Like all other HMDs that use smartphones, the Gear VR doesn’t have a way to use your hands in VR (yet), but it can use that camera in the front of the phone for some really neat Augmented Reality experiences. This headset is quite reasonably priced and affordable for most. At $110 dollars it’s a little more than Google Cardboard (we should hope so), but quite a bit less than a Rift or Vive. If that’s still too rich for your blood, they can be found for as little as $50 on sites like Amazon and Ebay.
The newest addition to the lovely and trustworthy collection of VR headsets is PlayStation VR.
Its release date was looked forward to by many people, both PlayStation and VR fans alike. So when Sony announced that anybody could buy it on October 13th, 2016 all the fans went insane with excitement, but some were filled with worry: “What if it wasn’t as good as it looks in the previews?”, “What if it has horrible Screen Door Effect?”, “OMFG WHAT IF SONY WON’T ALLOW VR PORN!?!” were a few of the concerns heard. Thankfully, it turned out that most of the worries were unfounded. PlayStation VR is better than good; it’s frankly quite amazing! It has a beautiful sleek design, looks crisp, has barely noticeable SDE, and you can fap away to all the high-quality Virtual Porn you could like! The day that the HMD arrived on people’s doorsteps and they got to try it the panic stopped, and all was well.
Understandably it still isn’t quite as good as the Rift or Vive in the resolution department, though. With only one 5.7 inch 1920 x 1080 screen, PlayStation VR’s single display is split vertically for a resolution of 960 x 1080 per each eye. While that might not be quite as high as the Rift and Vive’s 1080 x 1200 (2160 x 1200 total) per eye pixels, because of some interesting lens magic by the people at Sony the Screen Door Effect in the PSVR is barely noticeable. Coupled with the fact it can do both positional and Room-Scale tracking just as its competitors can (uses one single $60 PlayStation4 Eye camera) it stacks up to the other big VR setups much better than most previously would have thought. Having Room scale tracking is key for some of the HMD’s first person shooter games. In fact, they’ve put so much effort into engaging the player in that genre of games they built a specialized controller called PlayStation Aim; which, although a bit cheesy looking outside of VR, once you strap on your headset, it can become whatever kind of gun you would like!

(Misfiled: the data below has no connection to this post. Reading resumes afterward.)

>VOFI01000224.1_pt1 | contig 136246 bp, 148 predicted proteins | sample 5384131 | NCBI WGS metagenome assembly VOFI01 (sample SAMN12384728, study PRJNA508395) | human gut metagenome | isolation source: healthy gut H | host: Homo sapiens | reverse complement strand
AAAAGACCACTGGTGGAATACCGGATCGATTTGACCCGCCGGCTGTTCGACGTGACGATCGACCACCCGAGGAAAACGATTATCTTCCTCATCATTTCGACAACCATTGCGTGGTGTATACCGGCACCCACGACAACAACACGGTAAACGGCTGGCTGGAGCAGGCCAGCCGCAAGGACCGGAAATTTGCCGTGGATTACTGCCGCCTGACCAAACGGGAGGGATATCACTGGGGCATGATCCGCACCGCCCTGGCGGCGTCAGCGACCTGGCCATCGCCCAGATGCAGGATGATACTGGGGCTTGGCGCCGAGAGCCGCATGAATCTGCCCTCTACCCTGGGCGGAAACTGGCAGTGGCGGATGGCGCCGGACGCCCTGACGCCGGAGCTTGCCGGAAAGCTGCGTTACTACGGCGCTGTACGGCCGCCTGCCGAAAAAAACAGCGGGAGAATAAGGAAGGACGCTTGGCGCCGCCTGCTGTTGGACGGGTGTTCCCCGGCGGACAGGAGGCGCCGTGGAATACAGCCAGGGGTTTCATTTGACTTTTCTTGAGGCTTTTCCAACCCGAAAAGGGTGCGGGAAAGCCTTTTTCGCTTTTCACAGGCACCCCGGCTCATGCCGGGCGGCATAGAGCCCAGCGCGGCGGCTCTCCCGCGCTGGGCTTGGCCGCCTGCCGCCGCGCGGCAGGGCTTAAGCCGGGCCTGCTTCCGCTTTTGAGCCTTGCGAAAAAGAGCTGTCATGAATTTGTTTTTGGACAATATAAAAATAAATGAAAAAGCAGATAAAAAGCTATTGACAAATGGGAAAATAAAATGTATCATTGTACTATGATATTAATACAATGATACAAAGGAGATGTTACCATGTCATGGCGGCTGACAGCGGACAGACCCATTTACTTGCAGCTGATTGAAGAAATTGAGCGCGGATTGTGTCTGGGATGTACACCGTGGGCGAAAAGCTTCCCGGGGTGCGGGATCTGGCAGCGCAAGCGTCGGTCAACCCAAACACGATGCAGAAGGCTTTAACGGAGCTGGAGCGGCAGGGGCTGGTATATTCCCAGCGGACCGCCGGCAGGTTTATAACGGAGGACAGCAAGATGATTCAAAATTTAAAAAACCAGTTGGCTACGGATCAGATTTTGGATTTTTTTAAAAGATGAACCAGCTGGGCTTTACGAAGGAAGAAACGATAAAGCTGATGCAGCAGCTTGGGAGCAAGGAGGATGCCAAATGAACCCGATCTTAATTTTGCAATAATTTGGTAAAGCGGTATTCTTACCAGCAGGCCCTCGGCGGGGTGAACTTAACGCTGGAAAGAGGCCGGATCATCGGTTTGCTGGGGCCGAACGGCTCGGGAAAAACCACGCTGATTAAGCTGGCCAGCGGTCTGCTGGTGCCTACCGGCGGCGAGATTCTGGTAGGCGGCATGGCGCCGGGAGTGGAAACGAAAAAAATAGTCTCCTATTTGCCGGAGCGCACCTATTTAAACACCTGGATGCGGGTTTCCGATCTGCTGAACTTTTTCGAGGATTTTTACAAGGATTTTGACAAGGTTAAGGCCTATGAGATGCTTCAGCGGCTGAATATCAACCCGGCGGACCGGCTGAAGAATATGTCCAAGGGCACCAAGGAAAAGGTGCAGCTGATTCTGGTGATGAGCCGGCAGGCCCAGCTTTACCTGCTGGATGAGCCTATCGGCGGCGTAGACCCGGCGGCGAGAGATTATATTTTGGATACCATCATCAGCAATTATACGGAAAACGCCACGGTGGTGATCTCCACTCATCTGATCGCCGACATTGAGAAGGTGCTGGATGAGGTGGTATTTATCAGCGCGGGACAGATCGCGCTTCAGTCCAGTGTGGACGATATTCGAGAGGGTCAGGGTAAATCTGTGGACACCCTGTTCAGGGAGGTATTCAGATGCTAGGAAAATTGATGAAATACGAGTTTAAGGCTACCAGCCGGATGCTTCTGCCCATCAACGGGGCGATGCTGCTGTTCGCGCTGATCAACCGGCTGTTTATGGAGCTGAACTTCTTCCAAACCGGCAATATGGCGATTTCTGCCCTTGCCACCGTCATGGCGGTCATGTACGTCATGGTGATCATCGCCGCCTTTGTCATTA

If shooters aren’t your thing, the conventional PlayStation Move controllers work for VR as well. Sony’s answer to Touch and the Vive wands, Move is similar in size and shape to a Wiimote, and considering how long they’ve been around (the controllers debuted in 2010), it makes us wonder if Sony hasn’t been planning a VR headset for much longer than they’ve been letting on. They aren’t quite as precise as the Rift and Vive offerings, and certainly aren’t as sleek, but for your basic console gaming, they do the job quite well.
Of course, for those of you who aren’t interested in shelling out extra cash for a new gun controller, or don’t care about hand-tracking, you also have your Rift-esque forward-facing sitting experiences (fapping), and for those, just the plain old PS controllers will do just swell.
The HMD itself is pretty sleek in the looks department. Its front and back light up a fabulous shade of blue, so if you’re playing VR at night in the darkness you’re going to look pretty swag. It has a single strap that runs across the top of the user’s head, which balances the weight nicely and makes the headset feel almost non-existent once you get immersed in play (or porn). Not just a pretty face, PSVR has also been designed with practicality in mind. The headphone jack is right at the back so that the cord won’t get tangled up in your face and it features a built-in microphone that can be turned on and off with the flick of a switch.